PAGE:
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Anthony McCall became known at the beginning of the 1970s for his unique light installations, the so-called solid light films. Hamburger Bahnhof is presenting the largest exhibition of his work to date. A selection of his works from the past ten years will be shown in the historic central hall of the museum. The spacious former railway station with its numerous windows will be transformed for the duration of the exhibition into a cinema space (black box), filled only with haze and veils of light.

McCall has developed a signature technique for his work: animated lines, drawn in white on black, are projected into a room filled with fine haze (originally smoke and dust) so that the two-dimensional drawings are articulated as seemingly tangible, sculptural forms in real space. The artist began this series with the influential film ‘Line Describing a Cone’ and then continued to develop the concept in installations like ‘Long Film for Four Projectors’ (1974).

Originally inspired by the filmic avant-garde, from the very beginning the artist turned cinema on its head, slowed it down, and created a fully traversable, populist space. Thus, his works exist at the borders of cinema, sculpture and drawing. The works are ephemeral, yet they seem tangible and physical. Projected horizontally through the space onto the wall, or – as in his most recent works – from the ceiling to the floor, they engulf the viewer in singular, slow-moving cones of light.

The horizontal works are still reminiscent of the viewing situation in the cinema, where the projector beam is cast lengthwise onto the screen. The vertical projections however, shine light from the ceiling and can be circumnavigated by the viewer, thus moving more fully into the sphere of sculpture. Here too, McCall uses organic, sinuous lines; many works also make direct reference to the body, as illustrated by titles like ‘Between You and I’ and ‘Meeting You Halfway’. Despite his conceptual and formal rigour, McCall always creates an open space where viewers can move around freely, interact with the works, communicate with each other or simply just stroll around. ~ Extract : Exhibition Concept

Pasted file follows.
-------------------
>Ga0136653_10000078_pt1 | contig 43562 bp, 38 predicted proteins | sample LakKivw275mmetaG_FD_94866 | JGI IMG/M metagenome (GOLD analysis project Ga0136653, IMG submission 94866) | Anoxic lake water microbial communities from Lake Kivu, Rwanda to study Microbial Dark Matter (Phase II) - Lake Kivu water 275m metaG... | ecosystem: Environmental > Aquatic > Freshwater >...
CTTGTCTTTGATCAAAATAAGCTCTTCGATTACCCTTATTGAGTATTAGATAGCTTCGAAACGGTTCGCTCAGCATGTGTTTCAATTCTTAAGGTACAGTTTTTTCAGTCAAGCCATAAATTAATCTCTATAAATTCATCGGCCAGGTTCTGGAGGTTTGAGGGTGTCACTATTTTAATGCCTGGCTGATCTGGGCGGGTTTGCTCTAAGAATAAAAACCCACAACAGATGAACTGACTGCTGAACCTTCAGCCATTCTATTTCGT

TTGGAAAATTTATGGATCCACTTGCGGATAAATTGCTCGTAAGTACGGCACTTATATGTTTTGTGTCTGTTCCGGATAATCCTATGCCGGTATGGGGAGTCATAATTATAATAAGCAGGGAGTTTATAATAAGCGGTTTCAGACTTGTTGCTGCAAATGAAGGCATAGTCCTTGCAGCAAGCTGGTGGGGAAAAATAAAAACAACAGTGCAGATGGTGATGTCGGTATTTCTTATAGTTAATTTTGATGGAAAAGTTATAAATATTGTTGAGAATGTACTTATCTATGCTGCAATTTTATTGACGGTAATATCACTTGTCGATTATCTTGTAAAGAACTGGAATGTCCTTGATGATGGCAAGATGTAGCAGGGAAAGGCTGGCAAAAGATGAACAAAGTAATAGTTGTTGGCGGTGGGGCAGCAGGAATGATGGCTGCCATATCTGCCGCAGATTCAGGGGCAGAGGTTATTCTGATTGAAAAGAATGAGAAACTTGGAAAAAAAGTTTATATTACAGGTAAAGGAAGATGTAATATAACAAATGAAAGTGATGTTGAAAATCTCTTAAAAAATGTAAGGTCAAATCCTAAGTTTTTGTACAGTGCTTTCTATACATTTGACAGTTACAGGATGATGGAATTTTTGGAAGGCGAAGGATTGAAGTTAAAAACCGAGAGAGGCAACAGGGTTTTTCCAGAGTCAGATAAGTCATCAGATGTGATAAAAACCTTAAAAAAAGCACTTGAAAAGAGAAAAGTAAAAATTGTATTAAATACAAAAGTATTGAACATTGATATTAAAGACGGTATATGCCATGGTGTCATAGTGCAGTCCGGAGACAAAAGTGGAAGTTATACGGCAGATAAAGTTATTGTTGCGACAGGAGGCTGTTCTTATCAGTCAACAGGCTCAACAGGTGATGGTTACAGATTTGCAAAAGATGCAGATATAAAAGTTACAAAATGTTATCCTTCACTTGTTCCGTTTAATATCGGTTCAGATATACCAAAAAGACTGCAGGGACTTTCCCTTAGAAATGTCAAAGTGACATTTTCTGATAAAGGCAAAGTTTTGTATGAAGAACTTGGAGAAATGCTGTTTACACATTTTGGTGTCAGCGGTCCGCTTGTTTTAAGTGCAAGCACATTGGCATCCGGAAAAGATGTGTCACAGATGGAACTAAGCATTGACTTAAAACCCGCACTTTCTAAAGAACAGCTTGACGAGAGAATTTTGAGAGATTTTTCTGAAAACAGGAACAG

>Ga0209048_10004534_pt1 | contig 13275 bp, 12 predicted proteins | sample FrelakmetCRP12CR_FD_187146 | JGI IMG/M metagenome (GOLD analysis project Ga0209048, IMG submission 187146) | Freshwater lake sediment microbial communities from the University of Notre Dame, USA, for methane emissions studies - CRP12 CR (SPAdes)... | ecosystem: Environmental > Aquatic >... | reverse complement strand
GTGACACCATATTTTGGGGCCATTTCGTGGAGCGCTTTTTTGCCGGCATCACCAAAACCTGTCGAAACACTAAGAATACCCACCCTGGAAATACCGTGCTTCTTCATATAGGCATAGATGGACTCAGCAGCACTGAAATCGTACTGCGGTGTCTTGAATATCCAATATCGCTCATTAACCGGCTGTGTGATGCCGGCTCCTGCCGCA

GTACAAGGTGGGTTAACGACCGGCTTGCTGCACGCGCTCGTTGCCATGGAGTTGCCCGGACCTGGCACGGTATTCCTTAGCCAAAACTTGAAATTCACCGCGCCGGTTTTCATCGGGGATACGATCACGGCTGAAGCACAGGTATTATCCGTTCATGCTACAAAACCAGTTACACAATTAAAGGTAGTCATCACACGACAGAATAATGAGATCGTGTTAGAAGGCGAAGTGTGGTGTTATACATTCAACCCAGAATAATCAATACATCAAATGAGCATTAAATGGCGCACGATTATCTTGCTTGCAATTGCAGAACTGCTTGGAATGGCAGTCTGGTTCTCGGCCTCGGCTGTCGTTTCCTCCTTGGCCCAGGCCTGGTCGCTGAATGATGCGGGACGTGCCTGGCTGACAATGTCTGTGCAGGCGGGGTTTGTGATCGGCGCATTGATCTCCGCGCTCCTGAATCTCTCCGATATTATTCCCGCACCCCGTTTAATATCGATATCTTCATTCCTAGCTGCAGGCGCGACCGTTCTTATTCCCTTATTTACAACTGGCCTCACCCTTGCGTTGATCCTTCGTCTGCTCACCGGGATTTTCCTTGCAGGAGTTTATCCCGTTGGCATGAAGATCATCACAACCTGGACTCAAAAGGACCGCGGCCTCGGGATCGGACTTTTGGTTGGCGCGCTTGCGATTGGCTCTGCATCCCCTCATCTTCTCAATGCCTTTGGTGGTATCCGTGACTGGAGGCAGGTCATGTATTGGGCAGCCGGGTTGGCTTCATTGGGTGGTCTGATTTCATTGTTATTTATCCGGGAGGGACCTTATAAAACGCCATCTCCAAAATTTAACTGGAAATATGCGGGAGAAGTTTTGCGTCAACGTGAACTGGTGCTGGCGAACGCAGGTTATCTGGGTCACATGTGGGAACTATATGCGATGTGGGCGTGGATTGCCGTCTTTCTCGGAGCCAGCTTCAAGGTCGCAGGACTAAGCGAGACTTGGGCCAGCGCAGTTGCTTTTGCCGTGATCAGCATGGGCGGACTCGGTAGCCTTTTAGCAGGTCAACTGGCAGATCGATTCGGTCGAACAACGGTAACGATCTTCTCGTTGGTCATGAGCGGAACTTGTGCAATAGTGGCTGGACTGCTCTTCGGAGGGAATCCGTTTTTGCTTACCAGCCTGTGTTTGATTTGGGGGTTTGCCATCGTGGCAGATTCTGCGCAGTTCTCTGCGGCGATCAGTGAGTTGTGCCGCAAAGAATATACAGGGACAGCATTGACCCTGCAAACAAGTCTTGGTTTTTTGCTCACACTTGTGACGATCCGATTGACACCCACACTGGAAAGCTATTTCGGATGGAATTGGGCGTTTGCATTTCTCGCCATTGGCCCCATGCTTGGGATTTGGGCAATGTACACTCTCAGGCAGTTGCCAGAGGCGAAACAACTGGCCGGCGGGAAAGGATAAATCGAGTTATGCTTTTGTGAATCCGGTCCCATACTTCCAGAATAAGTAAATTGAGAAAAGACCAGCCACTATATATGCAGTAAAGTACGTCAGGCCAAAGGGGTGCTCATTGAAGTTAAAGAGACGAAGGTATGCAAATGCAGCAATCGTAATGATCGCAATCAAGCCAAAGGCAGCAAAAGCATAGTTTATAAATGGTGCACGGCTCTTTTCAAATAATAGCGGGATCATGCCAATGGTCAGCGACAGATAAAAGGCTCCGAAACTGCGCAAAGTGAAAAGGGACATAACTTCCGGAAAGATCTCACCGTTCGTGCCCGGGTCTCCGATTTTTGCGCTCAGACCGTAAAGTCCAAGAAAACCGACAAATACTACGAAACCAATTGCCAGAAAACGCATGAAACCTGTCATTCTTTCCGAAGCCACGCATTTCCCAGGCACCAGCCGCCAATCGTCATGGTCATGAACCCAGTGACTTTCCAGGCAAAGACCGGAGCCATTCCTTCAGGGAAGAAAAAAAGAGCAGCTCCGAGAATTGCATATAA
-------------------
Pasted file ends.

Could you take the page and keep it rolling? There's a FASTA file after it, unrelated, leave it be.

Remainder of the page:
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Anthony McCall : ‘Five Minutes of Pure Sculpture’

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09
Mar
12

Berndnaut Smilde : ‘Nimbus’ Series (Probe – Exhibition)

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Probe is an exhibition space, with walls no higher then 1,10m and a surface of 6m2. It’s a test lab, an artistic skinner box. Its small and practical dimensions enables artists, to create works on scale, that are unthinkable in real life. The architecture of the space is flexible and wholly subservient to the exhibition: walls can be extended, doors can be removed, a floor made of glass, mirrors or wood, even the lighting situation can be fully controlled. Albeit a physical space, Probe is only accessible on the internet. The registration of the exhibition is the exhibition. Probe’s flexible dimensions proposes questions, as to the nature of space, seeing for example, that Probe can be wholly absorbed by the installation it contains. Exterior or interior, architecture or sculpture become relative notions. Probe can also be used as an exhibition making tool. The height, size and sequence of several works can be researched without having to drill a hole. Sketches used as dummies, scale warps achieved in seconds.

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Berndnaut is fascinated by anything in between… Corridors and clouds, not yet there
and not yet solid. What if a sculpture were to be nothing but thin air, smoke or scent?
We’d discuss the merits of one cloud over the other or would we just shut up in awe.

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‘Nimbus’ Series
Cloud in room, 2010
Lambda print, 75 x 112 cm
Probe#6, Suze May Sho, Arnhem
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‘Nimbus’ Series
Cloud in room, 2010
Lambda print, 75 x 112 cm
Probe#6, Suze May Sho, Arnhem
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‘Nimbus’ Series